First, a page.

Prime Minister Hun Sen yesterday urged relevant ministry officials to speed up and end long-standing lawsuits against union leaders by the end of the year.
Speaking to about 20,000 garment workers in Kandal province’s Kandal Stung district yesterday, Mr Hun Sen said that all union leaders embroiled in lawsuits had to send their cases to the Labour Ministry, which will then be working with Justice Ministry and courts to end the cases.
“I appeal to all union leaders involved with court cases, please forward those cases to the Labour Ministry so that the minister can work with the justice minister and courts to resolve it as quick as possible,” he said.
“We have to end those cases in 2018,” Mr Hun Sen added. “I have just seen on my What’s app that Ath Thorn forwarded my previous statement to me. I have already sent it to the Labour Minister.”
“This is a part of guaranteeing labour rights, rights of unions and of our workers, but we all have to abide by the laws,” Mr Hun Sen noted.
Mr Hun Sen also called for all union leaders to engage in negotiations over labour disputes rather than going on strike and taking to the streets.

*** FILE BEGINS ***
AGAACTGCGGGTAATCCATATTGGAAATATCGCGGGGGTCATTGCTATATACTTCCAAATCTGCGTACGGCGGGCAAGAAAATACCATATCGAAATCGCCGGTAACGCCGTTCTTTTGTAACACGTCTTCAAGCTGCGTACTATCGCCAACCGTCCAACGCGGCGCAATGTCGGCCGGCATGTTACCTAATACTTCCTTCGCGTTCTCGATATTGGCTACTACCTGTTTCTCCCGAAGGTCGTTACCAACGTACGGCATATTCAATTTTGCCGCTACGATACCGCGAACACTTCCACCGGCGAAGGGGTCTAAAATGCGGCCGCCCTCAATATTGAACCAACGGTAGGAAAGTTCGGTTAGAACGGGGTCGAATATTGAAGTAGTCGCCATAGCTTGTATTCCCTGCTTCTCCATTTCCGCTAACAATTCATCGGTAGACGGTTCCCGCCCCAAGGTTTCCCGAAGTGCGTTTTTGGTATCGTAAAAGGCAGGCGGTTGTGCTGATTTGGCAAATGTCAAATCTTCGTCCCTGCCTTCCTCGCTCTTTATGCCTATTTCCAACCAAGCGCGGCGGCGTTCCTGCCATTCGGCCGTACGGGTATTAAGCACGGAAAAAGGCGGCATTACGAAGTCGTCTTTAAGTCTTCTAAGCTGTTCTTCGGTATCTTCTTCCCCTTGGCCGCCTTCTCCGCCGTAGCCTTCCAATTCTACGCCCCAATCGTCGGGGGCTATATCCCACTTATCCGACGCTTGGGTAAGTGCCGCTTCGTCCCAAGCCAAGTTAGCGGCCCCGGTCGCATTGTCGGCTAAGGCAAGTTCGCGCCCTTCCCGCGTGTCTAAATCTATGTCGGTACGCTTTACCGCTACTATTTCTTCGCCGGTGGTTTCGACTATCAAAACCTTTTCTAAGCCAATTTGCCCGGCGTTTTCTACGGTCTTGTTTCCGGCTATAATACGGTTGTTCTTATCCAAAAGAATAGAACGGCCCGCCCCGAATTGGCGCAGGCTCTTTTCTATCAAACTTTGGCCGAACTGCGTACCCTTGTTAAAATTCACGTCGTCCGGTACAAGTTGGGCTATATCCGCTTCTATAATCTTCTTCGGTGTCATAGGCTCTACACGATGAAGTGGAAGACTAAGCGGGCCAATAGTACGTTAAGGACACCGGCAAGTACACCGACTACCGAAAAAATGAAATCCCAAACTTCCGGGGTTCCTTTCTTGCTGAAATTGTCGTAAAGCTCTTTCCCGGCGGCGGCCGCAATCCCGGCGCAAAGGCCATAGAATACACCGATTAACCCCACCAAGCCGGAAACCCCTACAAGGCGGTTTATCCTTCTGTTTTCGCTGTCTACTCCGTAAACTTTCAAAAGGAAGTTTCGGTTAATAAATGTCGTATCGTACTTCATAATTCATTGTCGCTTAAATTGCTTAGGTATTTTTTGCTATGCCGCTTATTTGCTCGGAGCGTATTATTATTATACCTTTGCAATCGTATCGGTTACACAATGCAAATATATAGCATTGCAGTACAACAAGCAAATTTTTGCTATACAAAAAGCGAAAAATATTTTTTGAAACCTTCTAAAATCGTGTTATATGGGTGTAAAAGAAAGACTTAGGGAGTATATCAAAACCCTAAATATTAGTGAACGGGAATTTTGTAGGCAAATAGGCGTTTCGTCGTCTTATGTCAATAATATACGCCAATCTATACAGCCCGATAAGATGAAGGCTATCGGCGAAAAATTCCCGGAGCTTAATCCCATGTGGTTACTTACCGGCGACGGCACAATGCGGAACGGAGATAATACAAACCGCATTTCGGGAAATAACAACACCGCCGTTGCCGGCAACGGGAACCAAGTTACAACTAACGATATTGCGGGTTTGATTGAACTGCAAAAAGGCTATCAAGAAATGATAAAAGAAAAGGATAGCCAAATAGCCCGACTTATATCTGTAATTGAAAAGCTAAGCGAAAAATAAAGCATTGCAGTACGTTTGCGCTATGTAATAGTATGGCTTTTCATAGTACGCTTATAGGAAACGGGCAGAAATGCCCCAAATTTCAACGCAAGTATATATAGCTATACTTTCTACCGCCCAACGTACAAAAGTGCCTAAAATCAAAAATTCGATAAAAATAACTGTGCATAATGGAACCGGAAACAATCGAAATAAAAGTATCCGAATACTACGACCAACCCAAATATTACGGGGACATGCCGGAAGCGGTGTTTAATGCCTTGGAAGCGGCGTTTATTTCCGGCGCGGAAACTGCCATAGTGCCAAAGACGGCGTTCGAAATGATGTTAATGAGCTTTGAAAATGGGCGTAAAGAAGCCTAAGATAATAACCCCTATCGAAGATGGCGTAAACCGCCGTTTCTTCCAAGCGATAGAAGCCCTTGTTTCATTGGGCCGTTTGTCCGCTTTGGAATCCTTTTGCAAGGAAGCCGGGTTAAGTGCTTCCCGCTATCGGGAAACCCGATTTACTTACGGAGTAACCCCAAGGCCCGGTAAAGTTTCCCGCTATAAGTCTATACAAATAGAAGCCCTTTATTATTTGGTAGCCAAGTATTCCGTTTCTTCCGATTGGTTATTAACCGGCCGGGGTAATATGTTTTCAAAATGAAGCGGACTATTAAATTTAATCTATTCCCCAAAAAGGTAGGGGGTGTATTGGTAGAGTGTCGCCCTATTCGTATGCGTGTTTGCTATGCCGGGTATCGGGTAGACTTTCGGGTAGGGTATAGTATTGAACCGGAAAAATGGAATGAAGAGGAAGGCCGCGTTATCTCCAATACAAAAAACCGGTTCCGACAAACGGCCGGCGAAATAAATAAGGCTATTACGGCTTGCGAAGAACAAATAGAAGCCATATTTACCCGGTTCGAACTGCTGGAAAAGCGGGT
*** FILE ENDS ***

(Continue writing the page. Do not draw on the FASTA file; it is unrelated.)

“Even if either a small or big problem arises, please solve it together to guarantee the interests of both sides,” he said.
Union leaders who are facing charges include Chea Mony, former president of the Free Trade Union; Ath Thorn, president of the Coalition of Cambodian Apparel Workers Democratic Union; Yang Sophorn, president of the Cambodian Alliance of Trade Unions; Pav Sina, president of the Collective Union of Movement of Work; and former unionist Rong Chhun.
They were sued by factory owners and government officials over intent to commit violence while other charges stemmed from nationwide strikes over minimum wages between 2013 and 2017.
Mr Thorn hailed Mr Hun Sen’s remarks, saying that about 100 cases against him and his local unions would be dismissed soon.
“I think it is good sign that Prime Minister [Hun Sen] has asked officials to speed up the cases against union leaders. When the courts dismiss those complaints, we can continue our work without any pressure,” Mr Thorn said, noting that 50 factories lodged complaints against his union and in some complaints, they demanded $25,000 in compensation.
Ms Sophorn said that union leaders should be cleared of the cases because they worked to promote workers’ rights.
“We think that unions should be encouraged to work rather than being hit by lawsuits because our work is to serve the society, promote rights of the workers and improve working conditions,” she said.
Labour Ministry spokesman Heng Sour could not be reached for comment.